Flight Plan

Retail therapy

| Updated on April 03, 2018

Delhi’s Indira Gandhi International Airport handles 55 million passengers annually and retailers are having a field day   -  YMZK-photo

Indian airports are witnessing a shopping boom, and retailers are cashing in on the opportunity to make passengers spend more time and money at duty-free outlets, writes Bindu D Menon

There is a silent but significant change taking place at airports across India. Most frequent flyers would have noticed that every time they pass through Delhi’s Indira Gandhi International Airport (IGIA), it appeals to them more that their previous visit with a fresh array of retail outlets.

There are the typical food and beverage options, perfumes, liquor, chocolates and electronics that are commonly found in airports across the world. But more significantly, there are also others vying for space at the airport. The country’s largest duty-free retail space at IGIA has over 1,000 brands and more than 43,000 products. It leads in retail sales with ₹400 crore in annual sales.

Industry watchers say that this is just the beginning of a retail boom at airports, and that it is just a matter of time before retailing in India grows to match up to the international airports in Dubai and Singapore.

Reasons for success

Growth in passenger traffic backs such thinking. Take Mumbai’s Terminal 2 airport which has an annual footfall of 45 million passengers; Delhi’s IGIA handles close to 55 million passengers annually – the passengers that pass through these airports are ‘captive audiences’ for those setting up retail stores.

“Clearly, the availability of time triggers both gift and guilt-shopping. Also, the trading density at an airport is at least 80 per cent higher compared to a mall or a high-street,” says Sushil S Dungarwal, founder, Beyond Squarefeet Advisory, a retail advisory.

Ajay Kapoor, President, Retail, Fabindia, agrees. According to him, their footfall versus transaction ratio is almost 90 per cent. “One normally enters the store as a last-minute impulse purchase with a specific target in mind. The time available is limited, so the transactions are faster, too,” he says.

The Centre for Asia-Pacific Aviation (CAPA) estimates that the duty-free spend at Indian airports will reach $1.6 billion by 2021 – an eight-fold increase. The collective spend on duty free, duty-paid and food and beverage is expected to touch $3.5 billion by then.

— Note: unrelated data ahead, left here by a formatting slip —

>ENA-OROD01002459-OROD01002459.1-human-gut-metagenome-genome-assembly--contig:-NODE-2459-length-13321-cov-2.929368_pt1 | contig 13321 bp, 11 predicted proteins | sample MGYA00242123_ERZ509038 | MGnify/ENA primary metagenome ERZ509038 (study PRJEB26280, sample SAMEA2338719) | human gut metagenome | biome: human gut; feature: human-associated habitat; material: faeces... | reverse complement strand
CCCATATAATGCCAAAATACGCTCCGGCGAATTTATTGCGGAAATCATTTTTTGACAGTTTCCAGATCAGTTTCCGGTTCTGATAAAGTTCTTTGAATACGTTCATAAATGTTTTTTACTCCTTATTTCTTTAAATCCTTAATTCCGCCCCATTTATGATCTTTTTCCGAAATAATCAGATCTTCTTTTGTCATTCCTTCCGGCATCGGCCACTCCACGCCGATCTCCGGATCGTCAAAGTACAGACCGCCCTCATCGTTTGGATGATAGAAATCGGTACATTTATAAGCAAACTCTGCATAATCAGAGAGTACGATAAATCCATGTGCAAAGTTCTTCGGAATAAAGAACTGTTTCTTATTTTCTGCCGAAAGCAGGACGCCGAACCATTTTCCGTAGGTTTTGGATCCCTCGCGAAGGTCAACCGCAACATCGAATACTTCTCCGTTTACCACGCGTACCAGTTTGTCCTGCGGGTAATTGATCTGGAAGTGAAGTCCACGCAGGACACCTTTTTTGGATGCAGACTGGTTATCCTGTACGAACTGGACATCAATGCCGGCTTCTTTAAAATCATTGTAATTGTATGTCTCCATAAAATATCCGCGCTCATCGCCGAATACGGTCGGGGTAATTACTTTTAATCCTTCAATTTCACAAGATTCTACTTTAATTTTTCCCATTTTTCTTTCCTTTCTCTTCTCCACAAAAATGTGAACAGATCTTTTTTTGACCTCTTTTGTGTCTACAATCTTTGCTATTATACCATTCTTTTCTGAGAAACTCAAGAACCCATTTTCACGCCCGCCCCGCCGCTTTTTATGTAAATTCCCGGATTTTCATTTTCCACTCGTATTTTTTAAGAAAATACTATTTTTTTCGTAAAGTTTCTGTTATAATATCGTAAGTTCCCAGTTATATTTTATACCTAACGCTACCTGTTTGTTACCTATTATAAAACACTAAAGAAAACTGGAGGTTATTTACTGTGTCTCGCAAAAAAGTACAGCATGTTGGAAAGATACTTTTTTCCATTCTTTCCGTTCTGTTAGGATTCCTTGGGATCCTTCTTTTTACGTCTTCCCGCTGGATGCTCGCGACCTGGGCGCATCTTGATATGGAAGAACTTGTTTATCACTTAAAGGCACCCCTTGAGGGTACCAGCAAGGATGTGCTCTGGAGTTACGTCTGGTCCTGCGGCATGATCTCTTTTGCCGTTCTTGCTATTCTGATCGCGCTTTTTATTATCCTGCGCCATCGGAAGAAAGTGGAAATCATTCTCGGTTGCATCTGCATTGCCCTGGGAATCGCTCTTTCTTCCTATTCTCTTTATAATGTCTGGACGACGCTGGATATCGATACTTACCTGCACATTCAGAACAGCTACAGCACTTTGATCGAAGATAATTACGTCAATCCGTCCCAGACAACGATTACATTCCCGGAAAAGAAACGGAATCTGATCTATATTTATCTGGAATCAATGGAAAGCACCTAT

Seeing the potential that exists in airports, retailers are fine-tuning their act. “With airport retailing we see very different retail metrics, which are significantly higher compared to what we see in a mall or other high-street stores. With smaller store spaces available, it is important for retailers to plan and execute well to derive maximum efficiencies. The cost of occupancy is high in airports, so having the right category mix is very critical,” says Kapoor.

Airports, on their part, too, allow shops to experiment with formats, either as a shop-in-shop, kiosk or larger stores (about 2,000 square feet), with rents between ₹3,000-5,000 per sq feet.

“The occupancy at airports is close to 95 per cent. While metro airports fare extremely well, Tier 2 airports can also grow with public private partnerships,” says Aditya Sachdeva, Director- Retail, Knight Frank India.

Some companies are also using airports for brand engagement and concepts are being used to pique travellers’ interests. For instance, Pepperfry set up a furniture studio curating its products, and automobile designer Dilip Chhabria displayed a sports car as a part of brand engagement at Mumbai’s T2 International airport.

In an interview with BusinessLine late last year, DFS India, which owns and operates Mumbai Duty Free, had said that the airport was looking at creating value for its customers through vouchers and discounts.

“Over the past couple of years, discounting pressures have been created in the industry. A customer of ours has a choice of buying from us or from other duty-free shops. Our revenue is largely from in-bound travel, with close to 67 per cent of the business coming from there. Most of our buyers are Indians and they tend to buy while coming back to the city,” Manishi Sanwal, Managing Director, DFS India, had said. DFS operates a 65,000 sqft space in Mumbai airport with 13 fashion stores, 3 large duty-free stores and a packaged food outlet.

Improving business

Others point to more ways of improving business. George Fenergi, Senior Manager, Business Development, Airport Solution Line, Middle East and Africa, SITA, says that the strategy of an airport should be to let passengers spend most of their time at retail outlets.

“The quickest a passenger can finish the check-in, security and immigration, the more time he gets at the duty free. You can introduce self-service ande-gates, use technology to minimise the time that a passenger spends checking-in and increase time at duty-free stores. This serves two things: first, statistics from one European airport shows that 10 minutes more at the duty free will see retail sales go up by 30 per cent. Second, if you are frustrated by the queues, you do not feel like buying anything. If you are happy unconsciously, you go and eat and buy,” he says.

He also suggests that airports use passenger flow management systems to track where passengers are spending most of their time.

Published on April 03, 2018

Follow us on Telegram, Facebook, Twitter, Instagram, YouTube and Linkedin. You can also download our Android App or IOS App.

This article is closed for comments.
Please Email the Editor

You May Also Like